Everyone has their role to play when it comes to fire safety

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MANITOULIN – Fire Prevention Week has just concluded across North America and many firefighter teams have been circulating around Manitoulin Island to show children how they can help in fire prevention while following this year’s theme, ‘Not every hero wears a cape. Plan and practice your escape.’

An ounce of fire prevention can go quite a distance in keeping one’s home and family safe should a fire break out at their house.

“You’ve got to know how to get out, and make sure your alarms are working,” said Central Manitoulin fire chief John Reid, who described the impact of having a plan as “huge.”

Assiginack fire chief Dwayne Elliott agreed.

“It is quite important because during an emergency is not the time to start preparing your escape plan. It’s important to have those in place ahead of time and have them well-practiced so when something bad does happen, and you have a safe meeting place, it helps the escape go a lot smoother,” said Mr. Elliott.

Mr. Elliott said a fire prevention officer visited students at Assiginack Public School last week and distributed useful tips and information to children who would be able to apply what they are learning to help keep their families safe. There are several steps that all families can take to increase their safety at home.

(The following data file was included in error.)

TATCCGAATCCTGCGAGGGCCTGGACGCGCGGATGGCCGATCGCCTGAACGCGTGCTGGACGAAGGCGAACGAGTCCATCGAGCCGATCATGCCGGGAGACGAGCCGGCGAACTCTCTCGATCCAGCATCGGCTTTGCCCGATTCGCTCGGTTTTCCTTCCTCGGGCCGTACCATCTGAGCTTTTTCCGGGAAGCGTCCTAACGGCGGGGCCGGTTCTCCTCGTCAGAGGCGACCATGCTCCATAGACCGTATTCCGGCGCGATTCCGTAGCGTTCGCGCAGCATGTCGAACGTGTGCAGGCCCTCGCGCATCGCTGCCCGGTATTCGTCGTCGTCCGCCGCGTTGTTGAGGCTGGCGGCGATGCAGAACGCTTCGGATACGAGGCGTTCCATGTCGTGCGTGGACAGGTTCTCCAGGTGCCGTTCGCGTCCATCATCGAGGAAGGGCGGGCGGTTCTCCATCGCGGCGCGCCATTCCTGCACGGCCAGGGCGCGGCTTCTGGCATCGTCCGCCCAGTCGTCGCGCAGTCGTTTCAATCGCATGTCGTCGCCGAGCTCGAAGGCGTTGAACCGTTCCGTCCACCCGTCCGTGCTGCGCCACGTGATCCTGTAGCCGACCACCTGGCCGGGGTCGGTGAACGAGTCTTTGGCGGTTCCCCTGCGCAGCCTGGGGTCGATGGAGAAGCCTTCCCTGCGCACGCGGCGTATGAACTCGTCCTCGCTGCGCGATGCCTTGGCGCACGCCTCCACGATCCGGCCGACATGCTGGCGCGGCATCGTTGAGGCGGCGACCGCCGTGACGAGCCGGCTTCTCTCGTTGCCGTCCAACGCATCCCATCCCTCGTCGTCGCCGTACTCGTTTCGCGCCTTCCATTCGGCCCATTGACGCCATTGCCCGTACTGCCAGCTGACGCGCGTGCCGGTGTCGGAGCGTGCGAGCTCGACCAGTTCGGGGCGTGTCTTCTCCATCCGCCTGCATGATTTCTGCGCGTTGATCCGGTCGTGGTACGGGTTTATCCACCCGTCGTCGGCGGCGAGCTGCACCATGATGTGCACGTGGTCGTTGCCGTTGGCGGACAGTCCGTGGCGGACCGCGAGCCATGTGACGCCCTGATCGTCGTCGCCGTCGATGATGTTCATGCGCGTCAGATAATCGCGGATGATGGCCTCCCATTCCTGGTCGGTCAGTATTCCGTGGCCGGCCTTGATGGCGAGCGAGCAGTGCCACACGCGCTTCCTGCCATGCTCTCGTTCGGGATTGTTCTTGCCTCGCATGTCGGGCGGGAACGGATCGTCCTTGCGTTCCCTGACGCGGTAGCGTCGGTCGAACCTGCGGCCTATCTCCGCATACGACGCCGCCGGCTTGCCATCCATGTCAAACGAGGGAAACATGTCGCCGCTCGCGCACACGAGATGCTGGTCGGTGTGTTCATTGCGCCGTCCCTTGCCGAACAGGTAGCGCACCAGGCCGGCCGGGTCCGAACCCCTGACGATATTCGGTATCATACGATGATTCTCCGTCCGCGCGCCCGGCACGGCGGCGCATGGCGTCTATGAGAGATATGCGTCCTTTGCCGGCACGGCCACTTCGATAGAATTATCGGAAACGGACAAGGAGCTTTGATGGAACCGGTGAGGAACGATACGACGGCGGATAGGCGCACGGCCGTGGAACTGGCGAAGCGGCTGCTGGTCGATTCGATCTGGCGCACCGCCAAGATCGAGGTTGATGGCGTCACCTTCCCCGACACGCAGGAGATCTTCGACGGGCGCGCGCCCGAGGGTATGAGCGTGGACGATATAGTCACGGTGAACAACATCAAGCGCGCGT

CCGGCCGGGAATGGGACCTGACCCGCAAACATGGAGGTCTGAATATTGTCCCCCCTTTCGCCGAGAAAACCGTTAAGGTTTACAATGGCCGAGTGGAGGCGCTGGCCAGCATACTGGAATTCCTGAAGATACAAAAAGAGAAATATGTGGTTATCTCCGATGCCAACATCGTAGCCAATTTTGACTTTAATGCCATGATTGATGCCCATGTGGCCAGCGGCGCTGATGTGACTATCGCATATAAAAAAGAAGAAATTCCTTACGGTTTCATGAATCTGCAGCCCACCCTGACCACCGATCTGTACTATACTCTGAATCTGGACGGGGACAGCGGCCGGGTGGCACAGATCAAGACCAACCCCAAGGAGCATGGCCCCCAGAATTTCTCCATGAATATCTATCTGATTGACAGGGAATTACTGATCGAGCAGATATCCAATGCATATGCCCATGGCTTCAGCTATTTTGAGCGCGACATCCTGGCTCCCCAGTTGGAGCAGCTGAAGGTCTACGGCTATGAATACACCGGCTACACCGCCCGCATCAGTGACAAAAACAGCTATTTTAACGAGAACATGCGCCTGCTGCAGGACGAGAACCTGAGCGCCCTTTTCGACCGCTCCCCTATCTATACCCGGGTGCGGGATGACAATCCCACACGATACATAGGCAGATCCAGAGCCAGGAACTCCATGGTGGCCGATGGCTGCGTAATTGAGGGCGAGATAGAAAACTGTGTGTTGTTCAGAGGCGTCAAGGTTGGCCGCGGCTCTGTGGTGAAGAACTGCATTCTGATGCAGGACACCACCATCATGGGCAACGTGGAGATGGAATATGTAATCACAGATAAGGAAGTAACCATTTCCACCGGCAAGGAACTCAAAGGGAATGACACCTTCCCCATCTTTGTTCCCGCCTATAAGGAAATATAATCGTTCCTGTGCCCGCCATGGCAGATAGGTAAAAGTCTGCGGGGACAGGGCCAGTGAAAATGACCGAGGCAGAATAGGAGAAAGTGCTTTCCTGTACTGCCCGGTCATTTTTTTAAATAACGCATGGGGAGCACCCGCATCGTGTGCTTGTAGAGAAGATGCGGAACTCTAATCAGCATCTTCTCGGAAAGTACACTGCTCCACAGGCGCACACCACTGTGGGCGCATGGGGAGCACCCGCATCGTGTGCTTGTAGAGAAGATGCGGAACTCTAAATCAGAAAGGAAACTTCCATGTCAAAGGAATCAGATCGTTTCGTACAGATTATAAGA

To start, it is important to assess the needs of everyone in the house and what assistance they may need to evacuate. Once that is completed, the next step is to ensure there are working smoke alarms on every level of the home and outside all sleeping areas. All people in the house should be familiar with the sound of the smoke detector so they know when it is time to escape.

Everyone must know what to do when they hear a smoke alarm. Someone in the house should be designated as the person to help anyone in need of assistance and all occupants should know where the safe meeting space is outside.

It is very useful to make a plan of all possible emergency exits, including both doors and windows, and make sure they can be opened in a crisis.

The whole plan should be practiced at least twice per year and everyone involved should take part in the exercise. If someone discovers a part of the plan that does not work well, it is important to make changes and update the escape plan so that it is functional.

“Lots of the kids we talk to at fall fairs and community events do lead us to believe that they do have a plan in place,” said Mr. Elliott.

It is important to understand how quickly fire spreads. Sleeping with closed doors can offer precious extra time to make a clean exit before flames or smoke can fill a room.

“Every second counts when you need to get out of the house,” said Mr. Elliott.

He added that there are things people of all ages can do right now to improve their safety.

“I’d like to see the kids check their smoke alarms and make sure their batteries get changed. If we can get the kids taking part, hopefully their parents will see how important it is, too,” said Mr. Elliott.

The Ontario Municipal Fire Prevention Officers Association has resources for Ontario homes and businesses to help improve their safety. Visit its pages on Facebook or Twitter for more details, or find safety information on its website at omfpoa.com/helpful-forms-and-tips.